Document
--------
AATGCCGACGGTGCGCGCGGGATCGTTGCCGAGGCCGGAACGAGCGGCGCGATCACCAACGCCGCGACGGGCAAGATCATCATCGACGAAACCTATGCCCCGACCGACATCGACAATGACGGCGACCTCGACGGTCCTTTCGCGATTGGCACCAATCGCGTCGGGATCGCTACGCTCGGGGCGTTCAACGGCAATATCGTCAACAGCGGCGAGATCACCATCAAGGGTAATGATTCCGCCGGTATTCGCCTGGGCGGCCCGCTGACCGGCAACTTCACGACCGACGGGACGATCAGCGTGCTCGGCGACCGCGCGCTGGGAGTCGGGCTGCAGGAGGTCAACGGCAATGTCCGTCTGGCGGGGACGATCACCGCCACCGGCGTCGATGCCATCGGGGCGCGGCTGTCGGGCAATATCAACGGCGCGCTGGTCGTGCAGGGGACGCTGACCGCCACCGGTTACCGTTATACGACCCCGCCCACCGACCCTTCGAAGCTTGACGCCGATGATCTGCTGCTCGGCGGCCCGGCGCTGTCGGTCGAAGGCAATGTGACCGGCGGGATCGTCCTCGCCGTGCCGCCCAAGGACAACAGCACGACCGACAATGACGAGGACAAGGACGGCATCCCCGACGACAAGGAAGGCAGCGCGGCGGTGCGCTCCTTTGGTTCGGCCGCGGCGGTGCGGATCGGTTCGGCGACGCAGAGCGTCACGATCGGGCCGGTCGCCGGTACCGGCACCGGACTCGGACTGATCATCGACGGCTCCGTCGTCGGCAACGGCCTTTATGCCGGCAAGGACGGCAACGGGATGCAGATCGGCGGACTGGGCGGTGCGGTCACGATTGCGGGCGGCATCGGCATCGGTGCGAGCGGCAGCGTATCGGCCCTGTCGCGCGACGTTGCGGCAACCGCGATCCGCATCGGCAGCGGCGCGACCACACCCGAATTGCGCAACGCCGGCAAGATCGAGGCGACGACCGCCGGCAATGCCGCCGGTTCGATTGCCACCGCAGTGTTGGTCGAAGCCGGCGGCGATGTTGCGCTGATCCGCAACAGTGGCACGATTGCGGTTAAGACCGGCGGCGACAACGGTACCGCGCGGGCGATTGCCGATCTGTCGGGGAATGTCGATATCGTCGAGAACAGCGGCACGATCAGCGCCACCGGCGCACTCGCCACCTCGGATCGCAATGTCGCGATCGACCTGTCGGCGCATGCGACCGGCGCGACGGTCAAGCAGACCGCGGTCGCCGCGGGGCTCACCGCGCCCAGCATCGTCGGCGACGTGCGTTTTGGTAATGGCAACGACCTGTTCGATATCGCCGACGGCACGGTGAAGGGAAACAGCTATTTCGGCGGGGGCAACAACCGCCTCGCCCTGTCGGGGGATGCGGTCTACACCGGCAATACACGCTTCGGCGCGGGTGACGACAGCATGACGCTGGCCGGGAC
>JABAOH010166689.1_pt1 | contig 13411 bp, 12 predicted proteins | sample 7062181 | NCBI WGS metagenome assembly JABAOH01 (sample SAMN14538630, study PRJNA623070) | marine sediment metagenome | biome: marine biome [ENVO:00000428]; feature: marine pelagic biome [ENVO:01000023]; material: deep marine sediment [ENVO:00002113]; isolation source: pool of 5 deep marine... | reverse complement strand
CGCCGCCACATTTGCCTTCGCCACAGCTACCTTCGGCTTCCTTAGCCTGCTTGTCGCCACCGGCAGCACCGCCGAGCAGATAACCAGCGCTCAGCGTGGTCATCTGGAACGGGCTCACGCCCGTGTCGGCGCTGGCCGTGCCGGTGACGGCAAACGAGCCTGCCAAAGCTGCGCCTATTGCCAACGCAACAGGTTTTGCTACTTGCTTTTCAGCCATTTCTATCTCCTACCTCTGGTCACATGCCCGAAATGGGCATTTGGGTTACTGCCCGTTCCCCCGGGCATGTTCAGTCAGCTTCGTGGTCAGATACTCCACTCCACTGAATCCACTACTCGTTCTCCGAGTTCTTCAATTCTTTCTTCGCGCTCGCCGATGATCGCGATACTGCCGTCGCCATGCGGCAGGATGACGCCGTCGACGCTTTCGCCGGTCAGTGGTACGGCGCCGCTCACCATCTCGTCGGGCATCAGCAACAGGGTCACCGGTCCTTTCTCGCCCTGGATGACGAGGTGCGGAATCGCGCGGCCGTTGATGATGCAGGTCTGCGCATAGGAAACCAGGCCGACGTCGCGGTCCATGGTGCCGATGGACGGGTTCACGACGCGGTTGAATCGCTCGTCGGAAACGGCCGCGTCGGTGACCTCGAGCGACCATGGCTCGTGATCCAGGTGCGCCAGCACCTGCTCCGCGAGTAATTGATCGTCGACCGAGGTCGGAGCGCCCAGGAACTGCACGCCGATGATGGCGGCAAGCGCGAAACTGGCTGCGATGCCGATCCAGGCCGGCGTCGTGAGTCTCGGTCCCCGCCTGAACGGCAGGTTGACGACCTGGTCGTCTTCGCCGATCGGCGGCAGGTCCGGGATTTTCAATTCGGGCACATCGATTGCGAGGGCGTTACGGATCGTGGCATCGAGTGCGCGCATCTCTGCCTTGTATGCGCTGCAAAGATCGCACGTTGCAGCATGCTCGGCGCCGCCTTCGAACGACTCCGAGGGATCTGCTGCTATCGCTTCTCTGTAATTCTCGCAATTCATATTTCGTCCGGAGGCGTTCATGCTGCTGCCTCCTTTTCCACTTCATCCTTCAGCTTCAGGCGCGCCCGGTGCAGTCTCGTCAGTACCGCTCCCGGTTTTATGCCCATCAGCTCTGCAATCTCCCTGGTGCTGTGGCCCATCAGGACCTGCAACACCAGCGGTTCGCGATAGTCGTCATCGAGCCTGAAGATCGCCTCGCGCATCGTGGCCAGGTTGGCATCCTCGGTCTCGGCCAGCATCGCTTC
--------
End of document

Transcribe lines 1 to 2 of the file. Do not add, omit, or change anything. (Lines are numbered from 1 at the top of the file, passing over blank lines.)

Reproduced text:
AATGCCGACGGTGCGCGCGGGATCGTTGCCGAGGCCGGAACGAGCGGCGCGATCACCAACGCCGCGACGGGCAAGATCATCATCGACGAAACCTATGCCCCGACCGACATCGACAATGACGGCGACCTCGACGGTCCTTTCGCGATTGGCACCAATCGCGTCGGGATCGCTACGCTCGGGGCGTTCAACGGCAATATCGTCAACAGCGGCGAGATCACCATCAAGGGTAATGATTCCGCCGGTATTCGCCTGGGCGGCCCGCTGACCGGCAACTTCACGACCGACGGGACGATCAGCGTGCTCGGCGACCGCGCGCTGGGAGTCGGGCTGCAGGAGGTCAACGGCAATGTCCGTCTGGCGGGGACGATCACCGCCACCGGCGTCGATGCCATCGGGGCGCGGCTGTCGGGCAATATCAACGGCGCGCTGGTCGTGCAGGGGACGCTGACCGCCACCGGTTACCGTTATACGACCCCGCCCACCGACCCTTCGAAGCTTGACGCCGATGATCTGCTGCTCGGCGGCCCGGCGCTGTCGGTCGAAGGCAATGTGACCGGCGGGATCGTCCTCGCCGTGCCGCCCAAGGACAACAGCACGACCGACAATGACGAGGACAAGGACGGCATCCCCGACGACAAGGAAGGCAGCGCGGCGGTGCGCTCCTTTGGTTCGGCCGCGGCGGTGCGGATCGGTTCGGCGACGCAGAGCGTCACGATCGGGCCGGTCGCCGGTACCGGCACCGGACTCGGACTGATCATCGACGGCTCCGTCGTCGGCAACGGCCTTTATGCCGGCAAGGACGGCAACGGGATGCAGATCGGCGGACTGGGCGGTGCGGTCACGATTGCGGGCGGCATCGGCATCGGTGCGAGCGGCAGCGTATCGGCCCTGTCGCGCGACGTTGCGGCAACCGCGATCCGCATCGGCAGCGGCGCGACCACACCCGAATTGCGCAACGCCGGCAAGATCGAGGCGACGACCGCCGGCAATGCCGCCGGTTCGATTGCCACCGCAGTGTTGGTCGAAGCCGGCGGCGATGTTGCGCTGATCCGCAACAGTGGCACGATTGCGGTTAAGACCGGCGGCGACAACGGTACCGCGCGGGCGATTGCCGATCTGTCGGGGAATGTCGATATCGTCGAGAACAGCGGCACGATCAGCGCCACCGGCGCACTCGCCACCTCGGATCGCAATGTCGCGATCGACCTGTCGGCGCATGCGACCGGCGCGACGGTCAAGCAGACCGCGGTCGCCGCGGGGCTCACCGCGCCCAGCATCGTCGGCGACGTGCGTTTTGGTAATGGCAACGACCTGTTCGATATCGCCGACGGCACGGTGAAGGGAAACAGCTATTTCGGCGGGGGCAACAACCGCCTCGCCCTGTCGGGGGATGCGGTCTACACCGGCAATACACGCTTCGGCGCGGGTGACGACAGCATGACGCTGGCCGGGAC
>JABAOH010166689.1_pt1 | contig 13411 bp, 12 predicted proteins | sample 7062181 | NCBI WGS metagenome assembly JABAOH01 (sample SAMN14538630, study PRJNA623070) | marine sediment metagenome | biome: marine biome [ENVO:00000428]; feature: marine pelagic biome [ENVO:01000023]; material: deep marine sediment [ENVO:00002113]; isolation source: pool of 5 deep marine... | reverse complement strand